‘More pressure on school leaders to cross ethical lines than ever’

CREDIT: This story was first seen in Tes

High-stakes accountability and increased autonomy mean there is more pressure on school leaders than ever to cross ethical boundaries, a high-profile educationist has said.

Tes has reported that Steve Munby, the chief executive of the Education Development Trust, said some headteachers and multi-academy trust bosses were “blurring the lines” between what is good for them and what is good for their pupils.

Speaking at the Inspiring Leadership conference in Birmingham, Mr Munby said: “School leadership is seen as one of the bastions of ethical, trustworthy and moral leadership. Yet even in schools we have witnessed in a small number of cases behaviours that are not great examples to children and their parents.

“Some heads and CEOs are blurring the lines between what is good for themselves and what is good for the children.

“There are leaders who get some success and then they seem to forget what it’s all about. They start off fired up by moral purpose, but then they step over a line.”

He referred to a Tes article “charting the downfall of the superheads”. One of the heads, Sajid Raza, was jailed for five years for defrauding the Department for Education of thousands of pounds.

Mr Munby, who is standing down from the Education Development Trust in August, said changes to the education system had meant “the pressure on school and on MAT leaders to cross an ethical line is more challenging in England now than it has ever been”.

“The combination of high accountability and high autonomy, along with the lack of a middle tier, makes England’s education system more extreme than almost any other in the world,” he said.

“Our high-stakes accountability system places pressure on school leaders to behave in a way that maximises the performance as a school or as a MAT, but may not always be in the best interest of the individual child or, indeed, the wider community of schools.

“When you’re fighting for your reputation as a school, and every single inch of progress is hard won, and in a system where falling below a floor target can cost you your job, it can be tempting for our behaviours as leaders to drift away from the ethical line we perhaps ideally would want to take.”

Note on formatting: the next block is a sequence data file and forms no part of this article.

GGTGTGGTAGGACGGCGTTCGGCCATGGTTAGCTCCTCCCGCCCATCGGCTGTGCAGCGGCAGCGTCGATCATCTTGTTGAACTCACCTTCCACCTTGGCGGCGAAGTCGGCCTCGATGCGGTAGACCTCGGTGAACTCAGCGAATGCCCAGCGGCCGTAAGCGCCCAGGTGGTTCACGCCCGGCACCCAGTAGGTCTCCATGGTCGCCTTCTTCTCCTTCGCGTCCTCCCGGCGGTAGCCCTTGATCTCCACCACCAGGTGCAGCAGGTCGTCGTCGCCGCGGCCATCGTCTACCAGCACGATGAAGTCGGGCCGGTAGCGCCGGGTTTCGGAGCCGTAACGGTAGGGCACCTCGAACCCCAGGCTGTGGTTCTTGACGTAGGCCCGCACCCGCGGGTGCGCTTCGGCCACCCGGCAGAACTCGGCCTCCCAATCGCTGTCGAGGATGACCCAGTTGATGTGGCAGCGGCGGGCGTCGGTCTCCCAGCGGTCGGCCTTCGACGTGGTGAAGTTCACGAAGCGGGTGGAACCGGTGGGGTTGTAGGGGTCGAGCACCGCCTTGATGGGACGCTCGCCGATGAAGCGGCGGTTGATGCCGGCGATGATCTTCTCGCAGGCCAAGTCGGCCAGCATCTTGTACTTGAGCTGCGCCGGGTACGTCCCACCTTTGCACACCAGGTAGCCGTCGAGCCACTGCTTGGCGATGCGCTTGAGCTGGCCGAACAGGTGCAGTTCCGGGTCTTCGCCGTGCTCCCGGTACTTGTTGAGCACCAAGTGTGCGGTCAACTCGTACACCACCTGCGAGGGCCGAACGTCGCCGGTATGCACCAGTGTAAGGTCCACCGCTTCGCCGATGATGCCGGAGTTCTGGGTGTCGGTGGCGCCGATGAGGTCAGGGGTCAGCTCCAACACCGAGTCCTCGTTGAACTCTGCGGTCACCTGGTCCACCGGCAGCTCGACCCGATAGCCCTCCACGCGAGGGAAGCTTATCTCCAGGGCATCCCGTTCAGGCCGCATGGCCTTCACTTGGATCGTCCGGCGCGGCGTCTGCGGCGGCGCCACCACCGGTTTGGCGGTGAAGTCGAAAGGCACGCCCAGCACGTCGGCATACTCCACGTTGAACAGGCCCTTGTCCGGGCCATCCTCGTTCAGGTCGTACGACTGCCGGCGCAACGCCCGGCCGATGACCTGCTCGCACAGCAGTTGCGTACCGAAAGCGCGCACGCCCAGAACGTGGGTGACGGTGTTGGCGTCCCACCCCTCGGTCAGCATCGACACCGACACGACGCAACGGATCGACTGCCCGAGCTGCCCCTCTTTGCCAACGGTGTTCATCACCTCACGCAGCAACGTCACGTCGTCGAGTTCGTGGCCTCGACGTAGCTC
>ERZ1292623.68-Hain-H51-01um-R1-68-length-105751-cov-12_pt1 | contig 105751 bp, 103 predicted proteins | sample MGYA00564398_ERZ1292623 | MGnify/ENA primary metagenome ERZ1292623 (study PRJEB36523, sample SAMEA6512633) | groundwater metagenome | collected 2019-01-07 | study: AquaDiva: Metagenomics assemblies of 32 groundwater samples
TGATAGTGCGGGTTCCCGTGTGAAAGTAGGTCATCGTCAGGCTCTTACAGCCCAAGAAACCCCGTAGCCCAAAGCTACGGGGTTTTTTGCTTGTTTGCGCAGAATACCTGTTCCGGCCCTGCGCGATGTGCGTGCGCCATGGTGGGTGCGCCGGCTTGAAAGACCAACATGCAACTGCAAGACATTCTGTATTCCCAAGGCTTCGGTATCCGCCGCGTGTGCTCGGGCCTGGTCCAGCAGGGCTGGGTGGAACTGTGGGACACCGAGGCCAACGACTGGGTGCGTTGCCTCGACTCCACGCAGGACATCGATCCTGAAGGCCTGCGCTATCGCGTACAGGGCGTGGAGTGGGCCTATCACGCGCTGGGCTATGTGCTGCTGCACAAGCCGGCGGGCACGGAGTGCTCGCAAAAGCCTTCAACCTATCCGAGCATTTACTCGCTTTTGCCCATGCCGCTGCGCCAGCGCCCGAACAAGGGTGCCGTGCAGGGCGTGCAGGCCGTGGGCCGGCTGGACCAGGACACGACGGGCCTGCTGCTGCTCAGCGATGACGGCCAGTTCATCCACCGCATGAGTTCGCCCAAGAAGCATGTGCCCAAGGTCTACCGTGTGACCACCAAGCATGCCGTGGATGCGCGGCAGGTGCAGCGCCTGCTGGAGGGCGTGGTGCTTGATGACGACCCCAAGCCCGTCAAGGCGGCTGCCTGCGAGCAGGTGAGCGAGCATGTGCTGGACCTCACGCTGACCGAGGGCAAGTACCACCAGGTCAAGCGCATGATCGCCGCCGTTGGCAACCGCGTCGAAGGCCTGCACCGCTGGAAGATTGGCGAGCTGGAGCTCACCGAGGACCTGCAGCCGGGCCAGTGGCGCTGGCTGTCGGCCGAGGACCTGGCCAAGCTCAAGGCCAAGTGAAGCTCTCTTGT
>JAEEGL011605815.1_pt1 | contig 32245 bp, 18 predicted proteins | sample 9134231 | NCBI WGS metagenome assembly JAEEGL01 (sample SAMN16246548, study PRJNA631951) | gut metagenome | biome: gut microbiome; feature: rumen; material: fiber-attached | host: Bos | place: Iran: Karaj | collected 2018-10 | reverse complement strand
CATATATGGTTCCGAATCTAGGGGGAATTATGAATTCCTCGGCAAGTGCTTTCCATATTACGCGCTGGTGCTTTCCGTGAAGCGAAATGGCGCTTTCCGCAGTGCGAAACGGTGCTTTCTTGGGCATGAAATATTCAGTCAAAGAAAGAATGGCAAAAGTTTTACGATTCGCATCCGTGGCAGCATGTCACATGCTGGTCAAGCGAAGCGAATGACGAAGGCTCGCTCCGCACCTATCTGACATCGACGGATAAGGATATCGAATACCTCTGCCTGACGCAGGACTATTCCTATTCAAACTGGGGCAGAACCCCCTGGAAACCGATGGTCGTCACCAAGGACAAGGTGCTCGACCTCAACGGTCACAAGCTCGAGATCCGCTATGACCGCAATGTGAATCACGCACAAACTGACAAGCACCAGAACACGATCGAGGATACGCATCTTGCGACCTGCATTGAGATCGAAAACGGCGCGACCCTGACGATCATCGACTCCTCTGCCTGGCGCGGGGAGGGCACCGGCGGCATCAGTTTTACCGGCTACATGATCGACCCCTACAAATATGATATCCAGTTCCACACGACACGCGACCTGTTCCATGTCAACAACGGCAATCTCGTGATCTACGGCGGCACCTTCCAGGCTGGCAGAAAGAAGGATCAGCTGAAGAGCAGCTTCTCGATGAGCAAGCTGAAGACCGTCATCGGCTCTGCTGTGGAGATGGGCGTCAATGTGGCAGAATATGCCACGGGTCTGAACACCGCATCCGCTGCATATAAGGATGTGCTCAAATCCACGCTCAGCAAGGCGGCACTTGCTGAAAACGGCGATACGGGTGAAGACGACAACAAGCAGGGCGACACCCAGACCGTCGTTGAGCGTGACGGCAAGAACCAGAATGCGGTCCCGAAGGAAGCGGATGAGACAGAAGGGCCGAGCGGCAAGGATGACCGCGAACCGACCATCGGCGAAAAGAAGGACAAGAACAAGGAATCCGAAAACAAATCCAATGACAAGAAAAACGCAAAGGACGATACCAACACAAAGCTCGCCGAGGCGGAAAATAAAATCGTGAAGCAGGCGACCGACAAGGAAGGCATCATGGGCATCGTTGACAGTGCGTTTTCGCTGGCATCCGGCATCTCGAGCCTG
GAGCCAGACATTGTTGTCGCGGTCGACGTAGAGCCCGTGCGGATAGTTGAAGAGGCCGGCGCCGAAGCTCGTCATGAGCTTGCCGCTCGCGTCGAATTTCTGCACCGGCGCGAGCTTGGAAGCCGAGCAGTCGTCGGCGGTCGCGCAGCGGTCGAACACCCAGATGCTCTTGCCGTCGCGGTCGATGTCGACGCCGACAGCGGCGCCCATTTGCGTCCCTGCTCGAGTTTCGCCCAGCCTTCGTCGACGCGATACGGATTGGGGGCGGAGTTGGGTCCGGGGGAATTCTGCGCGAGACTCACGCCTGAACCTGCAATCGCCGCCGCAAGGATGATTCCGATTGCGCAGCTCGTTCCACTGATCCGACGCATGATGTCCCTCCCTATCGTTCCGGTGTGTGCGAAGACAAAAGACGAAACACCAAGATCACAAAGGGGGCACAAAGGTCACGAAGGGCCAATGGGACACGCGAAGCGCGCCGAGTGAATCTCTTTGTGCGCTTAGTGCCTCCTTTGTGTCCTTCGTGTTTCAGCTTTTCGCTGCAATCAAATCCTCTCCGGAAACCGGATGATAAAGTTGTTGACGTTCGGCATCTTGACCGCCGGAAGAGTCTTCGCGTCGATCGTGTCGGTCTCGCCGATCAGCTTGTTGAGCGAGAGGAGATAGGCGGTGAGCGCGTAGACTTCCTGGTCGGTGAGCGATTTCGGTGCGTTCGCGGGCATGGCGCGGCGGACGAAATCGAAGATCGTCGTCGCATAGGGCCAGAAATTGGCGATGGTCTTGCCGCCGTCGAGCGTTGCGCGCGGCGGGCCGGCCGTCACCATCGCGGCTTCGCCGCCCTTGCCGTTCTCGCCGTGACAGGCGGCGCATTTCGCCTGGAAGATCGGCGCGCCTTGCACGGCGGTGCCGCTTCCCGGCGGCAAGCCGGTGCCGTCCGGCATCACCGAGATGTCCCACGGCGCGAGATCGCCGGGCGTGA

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Pressure to act unethically had only been increased by austerity, and the recruitment and retention crisis means schools are competing with each other for a small pool of talented teachers, he argued.

He said heads were confronted with ethical dilemmas on a regular basis, such as whether to accept a pay rise while making staff redundant because of budget cuts.

Heads who want to lead “inclusive” schools are also asking themselves whether they should refuse to take challenging children, he suggested, because they worry “we’ll do less well in terms of accountability measures”.

Geoff Barton, general secretary of the Association of School and College Leaders, said Mr Munby was right to highlight “a small number of examples where bad decisions appear to have been made”.

He added: “In a fragmented system, we need a strong sense of a collective mission. His speech was a brilliant ethical call-to-arms, and I welcome his candour and sense of renewed moral mission for all leaders.”

ASCL had recently established a Commission on Ethical Leadership to more explicitly define the principles around how leaders conduct themselves within and beyond their schools.

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